Wednesday, December 29, 2010

Christmas, the Day I Became a Troll!

This year Nate and Elli were fortunate to receive cross country skis for Christmas.   Nate has wanted them since tuning into the X-Games and Olympics last winter. He has even been asking to make cardboard ones every time we went out to play in the snow.  You can imagine his joy when he opened his last gift on Christmas morning.

Conditions could not have been better Christmas afternoon.  A pristine field with the Sterling Mountain Range rising in the background, a sunny sky, and crisp cool air. We strapped on the skis and the kids had a great time learning how to work their new skis. Nate found it slightly easier than Elli and also did not get "coldy"  as quickly.  After Elli, Papa, Grammy, and Grampa headed in for cocoa, Nate was ready to tackle the hill off to one side of the field.  He wanted to fly like Treva, in Jan Brett's Trouble with Trolls.  We spent quite awhile with him working to master "flying" down the hill and I turned into a troll, pushing him and shouting, "Fly, fly, fly!"  Then "Dog, dog, dog!"

When we went inside we had a cozy cup of hot chocolate and made sure to read Trouble with Trolls as well as our other skiing favorite, Mary Calhoun's Cross Country Cat  before bed.  It's a day that I'm sure he won't forget.  Books certainly spark our imagination and inform our play.  What books do you remember reading and acting out?  

Monday, December 27, 2010

A Project Finished!

For those of you who know me, I do not consider myself to be a knitter. I don't carry around a bag with a cozy little project and sit and knit, well not until the last few weeks anyway!

I am 35 and come from a family of knitters, but have never quite grasped or enjoyed it. My grandmother knits sock and mittens galore plus sweaters, dolls and pretty much anything that can be made by winding and pulling yarn with two, three, or four pointy needles. My mom knits amazingly beautiful and complicated sweaters, socks, and mittens. They are wonderful! When I was 9 or 10 my mom found a soft lavender yarn and taught me to knit and purl. The pattern was a checkerboard scarf. I got about 12 inches in, and that was the end of that. In high school I found a pattern and made a few dish-clothes. That was the end of my knitting until a few years ago when I had another unsuccessful attempt at a scarf.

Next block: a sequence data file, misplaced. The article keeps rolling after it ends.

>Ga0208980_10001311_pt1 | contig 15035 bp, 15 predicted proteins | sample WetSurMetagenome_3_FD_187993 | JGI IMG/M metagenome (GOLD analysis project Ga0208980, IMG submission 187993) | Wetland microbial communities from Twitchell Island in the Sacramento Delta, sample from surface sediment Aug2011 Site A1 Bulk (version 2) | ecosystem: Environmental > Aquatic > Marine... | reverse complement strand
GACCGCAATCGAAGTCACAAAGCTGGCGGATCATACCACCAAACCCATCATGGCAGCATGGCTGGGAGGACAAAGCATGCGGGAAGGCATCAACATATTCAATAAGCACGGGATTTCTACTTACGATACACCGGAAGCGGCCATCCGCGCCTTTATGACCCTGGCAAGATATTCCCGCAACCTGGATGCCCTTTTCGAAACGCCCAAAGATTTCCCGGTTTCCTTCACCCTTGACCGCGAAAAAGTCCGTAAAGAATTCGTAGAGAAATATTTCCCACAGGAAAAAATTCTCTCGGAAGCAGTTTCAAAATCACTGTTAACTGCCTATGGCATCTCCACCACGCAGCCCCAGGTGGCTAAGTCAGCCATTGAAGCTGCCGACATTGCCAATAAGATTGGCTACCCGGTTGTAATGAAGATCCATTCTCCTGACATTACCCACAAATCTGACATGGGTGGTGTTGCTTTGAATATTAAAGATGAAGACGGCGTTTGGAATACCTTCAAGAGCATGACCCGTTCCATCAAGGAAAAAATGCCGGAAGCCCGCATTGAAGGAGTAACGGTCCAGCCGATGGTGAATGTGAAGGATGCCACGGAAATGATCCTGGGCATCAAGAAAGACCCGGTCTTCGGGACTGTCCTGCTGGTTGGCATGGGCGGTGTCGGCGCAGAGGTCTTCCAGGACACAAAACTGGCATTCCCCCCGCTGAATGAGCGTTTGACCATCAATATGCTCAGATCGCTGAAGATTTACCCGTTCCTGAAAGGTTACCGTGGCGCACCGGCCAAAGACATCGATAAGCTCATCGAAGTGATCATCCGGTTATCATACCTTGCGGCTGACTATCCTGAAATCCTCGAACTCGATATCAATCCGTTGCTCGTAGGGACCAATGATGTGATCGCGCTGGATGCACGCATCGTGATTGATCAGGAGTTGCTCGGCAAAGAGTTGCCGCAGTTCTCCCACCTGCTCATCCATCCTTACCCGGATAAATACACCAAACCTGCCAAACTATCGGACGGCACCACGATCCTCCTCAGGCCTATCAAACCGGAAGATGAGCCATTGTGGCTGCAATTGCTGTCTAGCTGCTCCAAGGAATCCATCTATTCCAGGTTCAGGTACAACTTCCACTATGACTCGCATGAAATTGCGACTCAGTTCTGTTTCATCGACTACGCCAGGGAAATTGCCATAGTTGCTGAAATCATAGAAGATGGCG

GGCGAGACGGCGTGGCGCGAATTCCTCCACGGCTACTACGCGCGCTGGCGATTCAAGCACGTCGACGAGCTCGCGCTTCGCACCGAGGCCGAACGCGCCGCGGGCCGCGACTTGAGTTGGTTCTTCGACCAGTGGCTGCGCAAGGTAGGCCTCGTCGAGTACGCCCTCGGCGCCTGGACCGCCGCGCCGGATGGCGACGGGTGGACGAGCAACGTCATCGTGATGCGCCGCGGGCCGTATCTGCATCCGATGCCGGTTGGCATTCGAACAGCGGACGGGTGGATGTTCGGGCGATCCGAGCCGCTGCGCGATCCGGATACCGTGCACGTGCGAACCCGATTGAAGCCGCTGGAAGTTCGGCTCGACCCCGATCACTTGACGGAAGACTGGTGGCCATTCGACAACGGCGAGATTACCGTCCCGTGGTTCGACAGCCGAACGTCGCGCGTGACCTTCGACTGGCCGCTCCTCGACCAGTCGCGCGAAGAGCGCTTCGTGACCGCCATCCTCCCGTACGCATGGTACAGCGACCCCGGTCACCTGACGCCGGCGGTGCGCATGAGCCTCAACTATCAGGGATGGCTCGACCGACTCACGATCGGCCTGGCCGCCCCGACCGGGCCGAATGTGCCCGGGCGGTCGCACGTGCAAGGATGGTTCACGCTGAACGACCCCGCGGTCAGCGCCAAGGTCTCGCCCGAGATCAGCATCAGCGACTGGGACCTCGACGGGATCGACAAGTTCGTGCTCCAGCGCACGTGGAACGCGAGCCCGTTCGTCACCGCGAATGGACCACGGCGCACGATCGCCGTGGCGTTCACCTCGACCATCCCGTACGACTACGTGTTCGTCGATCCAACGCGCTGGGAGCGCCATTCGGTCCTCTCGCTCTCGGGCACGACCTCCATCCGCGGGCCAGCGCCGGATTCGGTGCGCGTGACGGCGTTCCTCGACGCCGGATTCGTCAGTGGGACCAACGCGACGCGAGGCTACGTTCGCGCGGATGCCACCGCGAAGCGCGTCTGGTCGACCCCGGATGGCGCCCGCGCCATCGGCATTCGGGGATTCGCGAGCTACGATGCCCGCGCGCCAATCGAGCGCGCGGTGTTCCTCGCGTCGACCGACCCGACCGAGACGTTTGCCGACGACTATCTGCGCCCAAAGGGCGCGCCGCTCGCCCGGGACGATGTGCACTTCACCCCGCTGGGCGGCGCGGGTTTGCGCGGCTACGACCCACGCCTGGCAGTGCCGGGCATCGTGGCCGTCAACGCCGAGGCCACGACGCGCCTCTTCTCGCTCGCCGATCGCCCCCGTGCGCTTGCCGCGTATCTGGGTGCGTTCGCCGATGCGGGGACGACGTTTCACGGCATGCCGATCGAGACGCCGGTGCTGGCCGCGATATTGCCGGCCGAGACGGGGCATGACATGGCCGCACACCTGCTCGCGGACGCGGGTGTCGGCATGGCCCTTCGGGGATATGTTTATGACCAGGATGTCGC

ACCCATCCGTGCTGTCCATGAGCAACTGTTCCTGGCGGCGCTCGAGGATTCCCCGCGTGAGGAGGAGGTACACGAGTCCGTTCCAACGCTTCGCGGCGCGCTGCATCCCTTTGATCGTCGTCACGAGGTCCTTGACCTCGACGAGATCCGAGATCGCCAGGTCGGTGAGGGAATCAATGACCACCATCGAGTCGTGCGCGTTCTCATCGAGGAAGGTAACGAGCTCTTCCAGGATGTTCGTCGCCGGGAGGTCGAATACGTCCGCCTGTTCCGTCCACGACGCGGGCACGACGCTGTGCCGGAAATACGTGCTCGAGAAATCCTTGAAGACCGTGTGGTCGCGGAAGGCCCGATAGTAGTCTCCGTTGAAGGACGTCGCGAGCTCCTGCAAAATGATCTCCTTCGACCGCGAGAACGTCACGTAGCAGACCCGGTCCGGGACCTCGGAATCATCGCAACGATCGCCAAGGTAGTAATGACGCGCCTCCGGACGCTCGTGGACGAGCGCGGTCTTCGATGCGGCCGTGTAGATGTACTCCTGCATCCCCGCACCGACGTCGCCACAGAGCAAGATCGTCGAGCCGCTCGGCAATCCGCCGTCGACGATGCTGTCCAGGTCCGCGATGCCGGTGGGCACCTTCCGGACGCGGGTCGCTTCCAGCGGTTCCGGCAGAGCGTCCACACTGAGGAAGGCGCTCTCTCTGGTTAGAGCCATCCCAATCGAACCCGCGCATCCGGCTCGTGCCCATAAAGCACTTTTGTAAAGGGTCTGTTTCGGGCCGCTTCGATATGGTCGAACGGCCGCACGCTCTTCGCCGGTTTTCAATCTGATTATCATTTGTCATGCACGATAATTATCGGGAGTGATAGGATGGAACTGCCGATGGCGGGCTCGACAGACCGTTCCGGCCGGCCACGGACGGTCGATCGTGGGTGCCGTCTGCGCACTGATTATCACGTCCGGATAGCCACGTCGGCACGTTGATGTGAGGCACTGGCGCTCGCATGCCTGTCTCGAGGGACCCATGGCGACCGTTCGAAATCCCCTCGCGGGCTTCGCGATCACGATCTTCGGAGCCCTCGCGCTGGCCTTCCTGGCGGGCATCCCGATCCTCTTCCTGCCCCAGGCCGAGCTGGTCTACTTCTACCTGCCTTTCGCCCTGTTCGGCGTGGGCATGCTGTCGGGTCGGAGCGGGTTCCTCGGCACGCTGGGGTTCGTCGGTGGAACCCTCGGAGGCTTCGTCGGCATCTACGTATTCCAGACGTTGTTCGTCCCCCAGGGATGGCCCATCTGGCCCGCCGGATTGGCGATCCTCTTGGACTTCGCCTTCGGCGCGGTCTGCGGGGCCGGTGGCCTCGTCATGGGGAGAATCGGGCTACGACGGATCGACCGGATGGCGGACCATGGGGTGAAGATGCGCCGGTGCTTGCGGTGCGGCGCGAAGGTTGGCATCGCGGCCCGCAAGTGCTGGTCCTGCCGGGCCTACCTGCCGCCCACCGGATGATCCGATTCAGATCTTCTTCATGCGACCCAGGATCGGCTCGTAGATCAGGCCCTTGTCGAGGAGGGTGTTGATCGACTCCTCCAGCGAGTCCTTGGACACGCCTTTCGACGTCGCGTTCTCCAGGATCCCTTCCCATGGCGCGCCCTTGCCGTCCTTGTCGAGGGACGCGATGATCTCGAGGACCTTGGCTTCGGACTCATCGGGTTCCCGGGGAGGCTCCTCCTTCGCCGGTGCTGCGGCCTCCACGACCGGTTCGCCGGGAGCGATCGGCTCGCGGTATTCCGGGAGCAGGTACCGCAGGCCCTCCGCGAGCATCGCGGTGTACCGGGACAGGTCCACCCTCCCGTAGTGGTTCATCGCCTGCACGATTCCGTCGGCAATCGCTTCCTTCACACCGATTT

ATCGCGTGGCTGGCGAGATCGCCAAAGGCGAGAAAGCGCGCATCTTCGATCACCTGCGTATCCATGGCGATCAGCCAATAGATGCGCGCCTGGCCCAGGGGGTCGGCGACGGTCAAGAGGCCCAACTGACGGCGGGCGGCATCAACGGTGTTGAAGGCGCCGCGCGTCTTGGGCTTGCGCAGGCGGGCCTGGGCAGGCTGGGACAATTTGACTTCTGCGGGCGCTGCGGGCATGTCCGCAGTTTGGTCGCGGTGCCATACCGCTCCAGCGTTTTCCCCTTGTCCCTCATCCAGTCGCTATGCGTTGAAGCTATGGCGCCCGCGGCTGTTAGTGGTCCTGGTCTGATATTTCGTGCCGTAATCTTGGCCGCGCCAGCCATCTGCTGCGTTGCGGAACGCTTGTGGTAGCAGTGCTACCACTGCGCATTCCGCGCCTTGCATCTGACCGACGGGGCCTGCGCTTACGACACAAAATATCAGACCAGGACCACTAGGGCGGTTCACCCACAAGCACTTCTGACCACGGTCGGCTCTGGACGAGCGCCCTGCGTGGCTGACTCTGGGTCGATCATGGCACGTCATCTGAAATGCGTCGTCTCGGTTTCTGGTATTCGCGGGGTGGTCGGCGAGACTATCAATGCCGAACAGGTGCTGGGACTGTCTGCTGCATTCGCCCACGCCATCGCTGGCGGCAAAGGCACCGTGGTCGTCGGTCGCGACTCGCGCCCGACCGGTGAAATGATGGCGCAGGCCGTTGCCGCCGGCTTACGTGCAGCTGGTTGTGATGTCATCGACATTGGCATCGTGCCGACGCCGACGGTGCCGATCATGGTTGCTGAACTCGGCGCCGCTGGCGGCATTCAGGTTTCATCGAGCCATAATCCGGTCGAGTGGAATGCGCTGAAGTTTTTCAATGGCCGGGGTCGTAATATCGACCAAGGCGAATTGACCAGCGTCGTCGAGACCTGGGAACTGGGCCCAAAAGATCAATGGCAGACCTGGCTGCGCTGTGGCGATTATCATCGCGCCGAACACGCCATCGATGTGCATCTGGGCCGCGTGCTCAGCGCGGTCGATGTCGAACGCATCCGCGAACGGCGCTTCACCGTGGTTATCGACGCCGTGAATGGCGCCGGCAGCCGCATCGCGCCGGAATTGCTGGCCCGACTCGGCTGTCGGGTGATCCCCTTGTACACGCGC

In October my friend Marilla posted a link to a beautiful scarf she was making. It looked amazingly complicated and made me think of Mom. When I commented on it, she said, "You can do it, it's easy. I'll come show you." (In the meantime I found another simple pattern, found someone to teach me to cast on, had about six false starts, and started another scarf to get my basic "knitting legs" under me a bit.) Early November Marilla came over for an evening of knitting and she helped me to understand the pattern. All knitting! A few yarn overs, and knit two together's and that was it! It began slowly, but she is a patient teacher. The basic skills that Mom taught me so long ago came back and I was on my way!

On Christmas Eve I finished the scarf. It's beautiful, not perfect, but beautiful! Marilla was right, I could do it! And it was fun! So why do I share this story? For two reasons.
  1. To encourage you to go back to a skill that you may not have found early success or enjoyment. Even though I had tried knitting several times in my life with minimal success and much frustration, I tried it again. This time I was in a different place in life, had found a pattern that inspired me, had a willing coach, and had the goal of honoring Mom with a beautiful knit gift. These four factors were each great factors to my success. If I had focused on past failures I would never had started, not to mention finished it.